30 Years Later
I headed to Morgantown, West Virginia this weekend for a wonderful reunion with two women I worked with at my first "real" job--over 30 years ago! While Melanie, the woman who had been my boss, still worked at the University in a position similar to the one she held when we all started, Betsy and I had gone in very different directions. We had not all been together for 30 years, and it was wonderful to share stories and realize how strong an influence we had had on each other's lives.

But I digress from the focus of this post--Junkin' in West Virginia.

Sigh... it was the best of times, it was the worst of times. I had imagined it would be a wonderful opportunity to discover some real vintage treasure at rock bottom prices, but it was not to be.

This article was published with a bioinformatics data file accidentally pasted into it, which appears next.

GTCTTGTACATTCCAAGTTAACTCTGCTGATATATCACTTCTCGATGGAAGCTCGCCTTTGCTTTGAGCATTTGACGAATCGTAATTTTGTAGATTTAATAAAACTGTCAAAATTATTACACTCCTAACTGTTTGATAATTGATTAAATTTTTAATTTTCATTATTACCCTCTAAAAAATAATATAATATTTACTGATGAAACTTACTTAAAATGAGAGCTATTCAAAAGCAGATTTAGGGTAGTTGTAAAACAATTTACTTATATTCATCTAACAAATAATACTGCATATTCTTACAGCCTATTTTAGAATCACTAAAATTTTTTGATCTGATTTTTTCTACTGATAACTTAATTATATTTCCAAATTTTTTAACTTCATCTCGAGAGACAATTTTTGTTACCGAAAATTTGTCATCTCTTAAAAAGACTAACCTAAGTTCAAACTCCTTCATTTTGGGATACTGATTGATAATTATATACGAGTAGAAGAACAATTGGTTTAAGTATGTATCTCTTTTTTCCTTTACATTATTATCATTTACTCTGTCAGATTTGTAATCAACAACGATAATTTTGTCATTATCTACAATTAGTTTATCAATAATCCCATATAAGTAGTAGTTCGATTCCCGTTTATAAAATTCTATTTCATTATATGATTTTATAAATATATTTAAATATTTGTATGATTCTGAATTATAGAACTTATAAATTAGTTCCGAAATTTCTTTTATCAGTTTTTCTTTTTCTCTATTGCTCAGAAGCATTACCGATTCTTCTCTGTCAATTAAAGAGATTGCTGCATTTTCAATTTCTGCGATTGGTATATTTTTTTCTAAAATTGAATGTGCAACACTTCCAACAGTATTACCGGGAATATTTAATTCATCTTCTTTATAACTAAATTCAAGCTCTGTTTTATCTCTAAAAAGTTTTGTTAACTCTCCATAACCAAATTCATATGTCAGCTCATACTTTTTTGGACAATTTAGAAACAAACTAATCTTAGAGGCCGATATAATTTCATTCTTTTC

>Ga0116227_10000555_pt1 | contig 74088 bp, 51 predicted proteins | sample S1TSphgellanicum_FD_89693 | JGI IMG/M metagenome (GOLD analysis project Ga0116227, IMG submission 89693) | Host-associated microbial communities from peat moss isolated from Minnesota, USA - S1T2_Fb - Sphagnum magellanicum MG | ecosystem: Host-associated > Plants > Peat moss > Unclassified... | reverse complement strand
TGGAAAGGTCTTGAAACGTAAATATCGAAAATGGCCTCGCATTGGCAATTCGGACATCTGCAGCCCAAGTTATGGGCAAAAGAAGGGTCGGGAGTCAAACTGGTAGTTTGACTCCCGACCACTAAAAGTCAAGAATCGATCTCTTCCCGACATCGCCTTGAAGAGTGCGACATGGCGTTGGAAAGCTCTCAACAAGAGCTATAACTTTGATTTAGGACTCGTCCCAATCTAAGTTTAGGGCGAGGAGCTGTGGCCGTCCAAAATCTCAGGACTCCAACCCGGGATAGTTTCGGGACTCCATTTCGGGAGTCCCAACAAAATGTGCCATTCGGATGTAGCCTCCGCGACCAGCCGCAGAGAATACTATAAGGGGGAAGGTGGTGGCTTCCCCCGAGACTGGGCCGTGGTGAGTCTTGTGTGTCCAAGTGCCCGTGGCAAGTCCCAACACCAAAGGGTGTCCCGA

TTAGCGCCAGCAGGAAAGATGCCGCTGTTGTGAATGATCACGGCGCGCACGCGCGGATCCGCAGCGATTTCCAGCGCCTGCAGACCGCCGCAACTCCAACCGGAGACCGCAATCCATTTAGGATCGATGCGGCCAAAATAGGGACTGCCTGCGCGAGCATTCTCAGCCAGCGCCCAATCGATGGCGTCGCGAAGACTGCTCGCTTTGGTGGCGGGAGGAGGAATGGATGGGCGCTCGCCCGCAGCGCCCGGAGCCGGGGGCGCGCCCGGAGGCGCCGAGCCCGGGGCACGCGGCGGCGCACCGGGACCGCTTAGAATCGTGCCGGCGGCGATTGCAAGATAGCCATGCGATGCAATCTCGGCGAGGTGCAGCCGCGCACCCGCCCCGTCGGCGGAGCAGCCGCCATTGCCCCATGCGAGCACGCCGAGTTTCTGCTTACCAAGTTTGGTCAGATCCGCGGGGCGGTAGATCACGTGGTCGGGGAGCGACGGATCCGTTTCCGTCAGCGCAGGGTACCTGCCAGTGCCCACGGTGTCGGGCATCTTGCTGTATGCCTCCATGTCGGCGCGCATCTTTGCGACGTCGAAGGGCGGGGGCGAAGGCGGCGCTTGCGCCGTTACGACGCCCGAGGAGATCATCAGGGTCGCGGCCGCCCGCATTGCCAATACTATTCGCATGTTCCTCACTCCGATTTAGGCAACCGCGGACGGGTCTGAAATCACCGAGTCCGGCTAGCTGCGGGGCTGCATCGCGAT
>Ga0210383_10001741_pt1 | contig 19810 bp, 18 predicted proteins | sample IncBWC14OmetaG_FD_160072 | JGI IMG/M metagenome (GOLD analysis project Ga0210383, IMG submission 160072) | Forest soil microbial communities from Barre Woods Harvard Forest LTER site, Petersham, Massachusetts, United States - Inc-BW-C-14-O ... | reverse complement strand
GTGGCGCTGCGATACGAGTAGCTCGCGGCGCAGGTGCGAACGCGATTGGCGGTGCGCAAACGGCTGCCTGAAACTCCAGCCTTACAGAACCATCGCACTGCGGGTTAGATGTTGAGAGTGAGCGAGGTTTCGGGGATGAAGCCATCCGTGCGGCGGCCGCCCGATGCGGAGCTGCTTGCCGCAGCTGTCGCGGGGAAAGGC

They love Christmas,
 but they don't love Cheap

Saturday, after several hours spent on Google Maps trying to find antique and thrift stores along my route to West Virginia, I stopped at several. Here's a hint: If you're going to charge Lah-De-Dah Antique Store prices, you should probably make sure your inventory isn't caked in accumulated dust and dirt and faded from sitting in the sun. 

Eye Candy, but Too Expensive for this Junker!

The bright spot in the day was a stop at "Bubba's Garage." Bubba's got himself a little bit of a hoarding issue. The store is nearly ceiling high with furniture and electronics and Junque (which Dear David, my husband, pronounces "Joon-a-Q"). Sadly, Bubba isn't much into fabric and textiles, but if I had a panel truck and my own shop, I'd have filled up with Mid Century Modern lamps and furniture.

Junque As Far As You Can See

Bubba's Got a Bit of a Hoarding Problem